Musings on the future of data dedupe

December 10, 2010 – I recently chatted with a few vendors in the data deduplication space. As conversations often do at this time of year, the talk turned toward the future of data deduplication. Here are a few snippets.

“Tier 1 storage vendors will move past point solutions for deduplication next year,” says Tom Cook, CEO at Permabit. “They’re working toward end-to-end deduplication, across SAN, NAS, unified [block and file], nearline and backup.”

“When that happens, once their customers ingest data and get it into a deduplicated state they’ll never have to re-hydrate that data throughout its lifecycle. The data will stay deduplicated through processes such as replication and backup. That’s a huge savings in workflow, footprint and bandwidth,” say Cook.

“Today, the big vendors use a variety of point solutions, but they’d like to use a single data optimization product across all their platforms, whether it’s block or file, primary or secondary. End-to-end deduplication will creep into the market in 2011 and 2012,” Cook predicts. (Permabit sells deduplication software – dubbed Albireo – to OEMs.)

Personally, I don’t think that single-solution, end-to-end deduplication will happen that quickly, in part because of the huge investments that the Tier 1 vendors have made in their “point solutions,” but we’ll see.

Dennis Rolland, director of advanced technology at Sepaton, has some predictions that are similar to Cook’s, as well as some differing opinions regarding trends in the data deduplication market.

“Dedupe will be required in more places going forward, including primary storage in addition to nearline storage, and end users will have to cut down on how many dedupe solutions they have because of the complexity in managing many disparate solutions,” says Rolland, “but we’ll probably still have distinct solutions for primary and nearline storage deduplication.”

Rolland thinks that the emphasis on deduplication benefits such as capacity, footprint and cost savings is shifting. “Dedupe enables low-bandwidth replication, which in turn enables companies to economically deploy DR [disaster recovery] sites,” he says.

Rolland also links two technologies that will no doubt make my list of The Hottest Storage Technologies for 2011 (assuming I get around to making such a list): data deduplication and cloud storage.

“Dedupe is an enabler for cloud storage,” says Rolland. “It makes it practical to deploy cloud storage because you’re sending, say, 10x less data over the WAN. That has significant implications for deploying cloud-based DR.”

(Sepaton bundles data deduplication software with its virtual tape libraries, or VTLs.)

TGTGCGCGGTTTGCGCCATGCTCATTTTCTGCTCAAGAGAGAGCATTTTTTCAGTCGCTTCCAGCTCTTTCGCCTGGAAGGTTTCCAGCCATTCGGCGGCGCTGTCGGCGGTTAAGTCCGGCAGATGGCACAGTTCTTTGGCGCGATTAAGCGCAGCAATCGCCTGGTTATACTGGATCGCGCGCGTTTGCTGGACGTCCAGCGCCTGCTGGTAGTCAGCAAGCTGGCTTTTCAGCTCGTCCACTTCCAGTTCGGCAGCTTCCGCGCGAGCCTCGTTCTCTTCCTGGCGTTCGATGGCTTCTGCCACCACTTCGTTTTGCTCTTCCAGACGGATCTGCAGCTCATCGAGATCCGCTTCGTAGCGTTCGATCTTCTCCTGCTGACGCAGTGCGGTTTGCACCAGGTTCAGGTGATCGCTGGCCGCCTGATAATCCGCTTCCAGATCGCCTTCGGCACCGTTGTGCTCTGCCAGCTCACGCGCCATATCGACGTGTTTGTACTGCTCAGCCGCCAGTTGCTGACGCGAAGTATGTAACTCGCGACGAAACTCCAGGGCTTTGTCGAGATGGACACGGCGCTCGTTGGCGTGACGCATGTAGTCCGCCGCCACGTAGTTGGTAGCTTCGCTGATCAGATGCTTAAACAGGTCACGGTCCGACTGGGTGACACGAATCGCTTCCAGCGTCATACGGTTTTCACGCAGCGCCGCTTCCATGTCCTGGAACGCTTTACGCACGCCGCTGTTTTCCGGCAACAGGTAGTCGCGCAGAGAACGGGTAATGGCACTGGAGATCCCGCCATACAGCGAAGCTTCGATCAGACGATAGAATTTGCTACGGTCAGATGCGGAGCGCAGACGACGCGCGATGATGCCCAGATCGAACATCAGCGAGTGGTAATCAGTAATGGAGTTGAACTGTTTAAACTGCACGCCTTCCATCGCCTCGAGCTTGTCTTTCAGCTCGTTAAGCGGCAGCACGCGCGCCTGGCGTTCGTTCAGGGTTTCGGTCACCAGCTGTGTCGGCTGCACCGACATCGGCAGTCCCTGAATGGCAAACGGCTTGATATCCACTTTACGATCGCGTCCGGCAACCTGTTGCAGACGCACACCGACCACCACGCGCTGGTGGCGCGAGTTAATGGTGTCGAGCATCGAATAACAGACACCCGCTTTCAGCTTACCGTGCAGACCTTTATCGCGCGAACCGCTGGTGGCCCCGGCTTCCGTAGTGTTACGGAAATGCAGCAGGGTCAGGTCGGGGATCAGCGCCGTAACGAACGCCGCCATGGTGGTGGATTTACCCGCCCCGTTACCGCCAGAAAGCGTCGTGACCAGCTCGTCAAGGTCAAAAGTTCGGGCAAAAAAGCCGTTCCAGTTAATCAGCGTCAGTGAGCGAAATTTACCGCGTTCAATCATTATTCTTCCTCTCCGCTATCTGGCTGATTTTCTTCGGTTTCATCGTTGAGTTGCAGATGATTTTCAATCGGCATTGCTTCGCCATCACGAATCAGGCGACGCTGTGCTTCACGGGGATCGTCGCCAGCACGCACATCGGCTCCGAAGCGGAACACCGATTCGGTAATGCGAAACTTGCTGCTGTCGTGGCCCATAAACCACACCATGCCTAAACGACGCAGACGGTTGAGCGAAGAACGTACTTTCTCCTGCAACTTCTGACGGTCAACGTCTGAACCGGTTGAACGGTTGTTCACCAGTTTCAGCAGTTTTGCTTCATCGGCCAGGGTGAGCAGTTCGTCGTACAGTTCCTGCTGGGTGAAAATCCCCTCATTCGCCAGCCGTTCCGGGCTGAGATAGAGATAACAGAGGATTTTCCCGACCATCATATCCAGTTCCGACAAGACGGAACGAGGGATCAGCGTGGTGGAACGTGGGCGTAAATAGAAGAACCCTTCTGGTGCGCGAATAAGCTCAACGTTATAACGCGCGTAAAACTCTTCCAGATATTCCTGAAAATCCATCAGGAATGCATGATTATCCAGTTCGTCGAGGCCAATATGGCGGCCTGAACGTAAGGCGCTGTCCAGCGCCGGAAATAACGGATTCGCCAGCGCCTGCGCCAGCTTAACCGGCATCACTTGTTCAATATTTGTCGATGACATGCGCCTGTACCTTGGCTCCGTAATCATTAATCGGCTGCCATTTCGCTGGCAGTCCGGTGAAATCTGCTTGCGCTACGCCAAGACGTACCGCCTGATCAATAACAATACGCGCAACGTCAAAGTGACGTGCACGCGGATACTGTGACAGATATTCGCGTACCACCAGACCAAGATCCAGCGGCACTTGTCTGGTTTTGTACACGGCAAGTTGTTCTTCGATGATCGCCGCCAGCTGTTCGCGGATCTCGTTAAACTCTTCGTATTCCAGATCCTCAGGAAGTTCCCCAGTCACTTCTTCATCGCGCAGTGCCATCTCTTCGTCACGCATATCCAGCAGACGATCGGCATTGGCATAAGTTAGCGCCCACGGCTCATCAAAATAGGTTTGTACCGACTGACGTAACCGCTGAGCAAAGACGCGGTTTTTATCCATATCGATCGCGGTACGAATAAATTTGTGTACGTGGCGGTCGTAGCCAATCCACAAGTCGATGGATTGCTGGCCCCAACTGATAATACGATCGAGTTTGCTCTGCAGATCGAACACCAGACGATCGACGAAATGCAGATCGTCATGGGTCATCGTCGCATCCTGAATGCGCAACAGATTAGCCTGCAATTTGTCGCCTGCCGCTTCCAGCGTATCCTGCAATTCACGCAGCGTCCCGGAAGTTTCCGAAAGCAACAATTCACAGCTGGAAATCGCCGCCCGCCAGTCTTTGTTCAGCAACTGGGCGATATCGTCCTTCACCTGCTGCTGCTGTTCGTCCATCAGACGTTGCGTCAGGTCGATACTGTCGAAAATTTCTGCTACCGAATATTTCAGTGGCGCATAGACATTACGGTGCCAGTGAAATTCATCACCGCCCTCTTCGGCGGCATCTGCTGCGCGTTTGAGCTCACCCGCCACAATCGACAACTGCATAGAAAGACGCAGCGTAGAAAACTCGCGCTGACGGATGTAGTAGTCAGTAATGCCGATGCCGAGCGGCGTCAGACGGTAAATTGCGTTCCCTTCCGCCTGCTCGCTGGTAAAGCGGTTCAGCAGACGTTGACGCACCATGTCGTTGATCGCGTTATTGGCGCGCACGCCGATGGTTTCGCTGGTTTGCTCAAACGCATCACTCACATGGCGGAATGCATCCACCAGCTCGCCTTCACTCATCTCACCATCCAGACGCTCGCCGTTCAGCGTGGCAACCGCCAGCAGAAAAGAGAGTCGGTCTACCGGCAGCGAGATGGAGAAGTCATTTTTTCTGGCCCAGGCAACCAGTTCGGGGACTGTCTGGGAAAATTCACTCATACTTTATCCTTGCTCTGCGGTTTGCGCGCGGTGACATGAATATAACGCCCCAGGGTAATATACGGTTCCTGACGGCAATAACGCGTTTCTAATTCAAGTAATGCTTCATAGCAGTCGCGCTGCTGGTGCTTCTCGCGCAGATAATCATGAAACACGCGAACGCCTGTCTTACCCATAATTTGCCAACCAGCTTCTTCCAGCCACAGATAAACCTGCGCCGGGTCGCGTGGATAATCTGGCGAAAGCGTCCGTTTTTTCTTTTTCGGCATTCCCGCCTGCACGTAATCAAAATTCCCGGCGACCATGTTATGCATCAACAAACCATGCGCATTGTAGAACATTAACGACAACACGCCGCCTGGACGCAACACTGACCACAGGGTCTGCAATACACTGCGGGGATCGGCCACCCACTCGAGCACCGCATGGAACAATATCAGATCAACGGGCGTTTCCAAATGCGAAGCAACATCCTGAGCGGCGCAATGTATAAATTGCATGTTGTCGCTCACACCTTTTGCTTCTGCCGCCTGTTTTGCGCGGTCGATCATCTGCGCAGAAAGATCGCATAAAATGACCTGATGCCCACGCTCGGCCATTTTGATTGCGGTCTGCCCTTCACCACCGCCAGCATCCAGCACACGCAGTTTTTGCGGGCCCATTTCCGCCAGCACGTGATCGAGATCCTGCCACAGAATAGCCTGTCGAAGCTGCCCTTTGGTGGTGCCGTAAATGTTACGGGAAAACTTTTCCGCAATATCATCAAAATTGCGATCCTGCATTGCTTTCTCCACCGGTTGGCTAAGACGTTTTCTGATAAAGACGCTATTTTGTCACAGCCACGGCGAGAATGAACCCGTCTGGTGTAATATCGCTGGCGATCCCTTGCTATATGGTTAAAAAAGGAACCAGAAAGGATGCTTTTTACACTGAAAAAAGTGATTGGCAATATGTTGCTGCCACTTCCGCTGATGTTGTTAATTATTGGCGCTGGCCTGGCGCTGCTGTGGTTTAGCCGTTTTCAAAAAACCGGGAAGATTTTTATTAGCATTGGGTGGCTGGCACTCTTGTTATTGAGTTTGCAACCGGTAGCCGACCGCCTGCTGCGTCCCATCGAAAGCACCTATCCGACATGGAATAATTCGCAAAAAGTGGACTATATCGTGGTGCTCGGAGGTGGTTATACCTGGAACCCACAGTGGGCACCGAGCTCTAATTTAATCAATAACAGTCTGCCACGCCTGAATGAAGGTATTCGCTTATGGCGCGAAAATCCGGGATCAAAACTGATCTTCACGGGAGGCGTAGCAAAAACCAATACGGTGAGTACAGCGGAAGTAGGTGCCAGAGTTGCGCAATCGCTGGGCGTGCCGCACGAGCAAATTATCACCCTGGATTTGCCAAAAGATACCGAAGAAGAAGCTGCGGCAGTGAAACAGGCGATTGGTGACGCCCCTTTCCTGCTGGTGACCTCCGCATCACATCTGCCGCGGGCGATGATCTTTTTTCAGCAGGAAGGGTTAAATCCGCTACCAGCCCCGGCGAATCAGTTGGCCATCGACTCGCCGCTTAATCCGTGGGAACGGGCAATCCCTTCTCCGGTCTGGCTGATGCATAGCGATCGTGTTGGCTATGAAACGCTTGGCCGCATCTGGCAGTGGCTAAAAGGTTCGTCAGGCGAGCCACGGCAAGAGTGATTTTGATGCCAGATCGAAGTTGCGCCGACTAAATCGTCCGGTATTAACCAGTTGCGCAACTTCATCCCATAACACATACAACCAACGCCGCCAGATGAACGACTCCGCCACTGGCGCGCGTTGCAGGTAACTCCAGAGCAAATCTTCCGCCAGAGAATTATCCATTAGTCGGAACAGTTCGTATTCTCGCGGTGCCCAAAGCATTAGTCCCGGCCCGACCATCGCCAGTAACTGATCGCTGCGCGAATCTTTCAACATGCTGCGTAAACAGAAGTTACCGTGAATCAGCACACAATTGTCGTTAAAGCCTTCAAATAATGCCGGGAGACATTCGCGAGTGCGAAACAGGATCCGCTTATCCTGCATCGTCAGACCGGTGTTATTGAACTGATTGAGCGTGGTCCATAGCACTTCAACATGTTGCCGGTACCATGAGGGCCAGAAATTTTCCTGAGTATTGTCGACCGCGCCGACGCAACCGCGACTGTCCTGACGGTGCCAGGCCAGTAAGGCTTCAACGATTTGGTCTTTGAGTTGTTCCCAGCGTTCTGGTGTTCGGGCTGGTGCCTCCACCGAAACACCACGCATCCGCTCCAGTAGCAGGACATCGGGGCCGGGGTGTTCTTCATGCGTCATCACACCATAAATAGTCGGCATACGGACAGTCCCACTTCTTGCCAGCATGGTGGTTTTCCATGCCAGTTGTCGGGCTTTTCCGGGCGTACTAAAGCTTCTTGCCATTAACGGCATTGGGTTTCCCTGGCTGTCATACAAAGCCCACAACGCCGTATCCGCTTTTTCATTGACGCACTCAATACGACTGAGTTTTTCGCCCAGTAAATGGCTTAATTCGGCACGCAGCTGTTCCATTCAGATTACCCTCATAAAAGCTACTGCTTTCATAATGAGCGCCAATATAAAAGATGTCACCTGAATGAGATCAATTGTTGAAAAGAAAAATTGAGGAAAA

Meanwhile, Quantum released the results of an end-user survey this week that suggests U.S. companies could save $6 billion annually in file restore costs by adopting deduplication.

According to the survey of 300 IT professionals, respondents spend an average of 131 hours annually on file restore activities, with 65% restoring files at least once a week. Based on the average wage for IT professionals in the US ($31.55 per hour according to PayScale.com), that equates to $9.5 billion. However, Quantum’s survey also found that those companies that are most efficient at file restoration predominantly use deduplication and can complete restores in approximately one-third the average time of all respondents. So, according to Quantum’s press release: “If the broader US market was to achieve similar data restore efficiencies, the potential annual savings for US businesses would be approximately $6 billion.”

This survey seems a bit misleading to me because it’s not really focused on the advantages of data deduplication per se in a file restore context but, rather, the advantages of disk-based backup/recovery.

Steve Whitner, Quantum’s product marketing manager for DXi, explains: “If you back up to regular [non-deduplicated] disk and you have a need for DR, you have to get that data to another site and you can’t keep data on conventional disk for very long – maybe a few days or a week. So the real issue is not the speed of restore; it’s the fact that companies can now store a month or two of deduplicated backup data on disk.”

You be the judge. Here’s Quantum’s press release and here are some supporting slides from the survey results.

One thing is clear: In 2011, the focus will shift from deduplication for nearline/secondary storage to deduplication for primary storage. Witness two of this year’s biggest storage acquisitions: Dell buying Ocarina Networks and IBM acquiring Storwize. (Storwize’s technology is now in the IBM Real-time Compression business unit.)

Related blog posts:

What is progressive deduplication?

Data deduplication: Permabit finds success with OEM model


posted by: Dave Simpson

Dave Simpson, Editor-in-Chief
by Dave Simpson

Dave Simpson has been the Editor-in-Chief of InfoStor since its inception in 1997. He previously held editorial positions at publications such as Datamation, Systems Integration, and Digital News and Review. He can be contacted at dsimpson@quinstreet.com

Previous Posts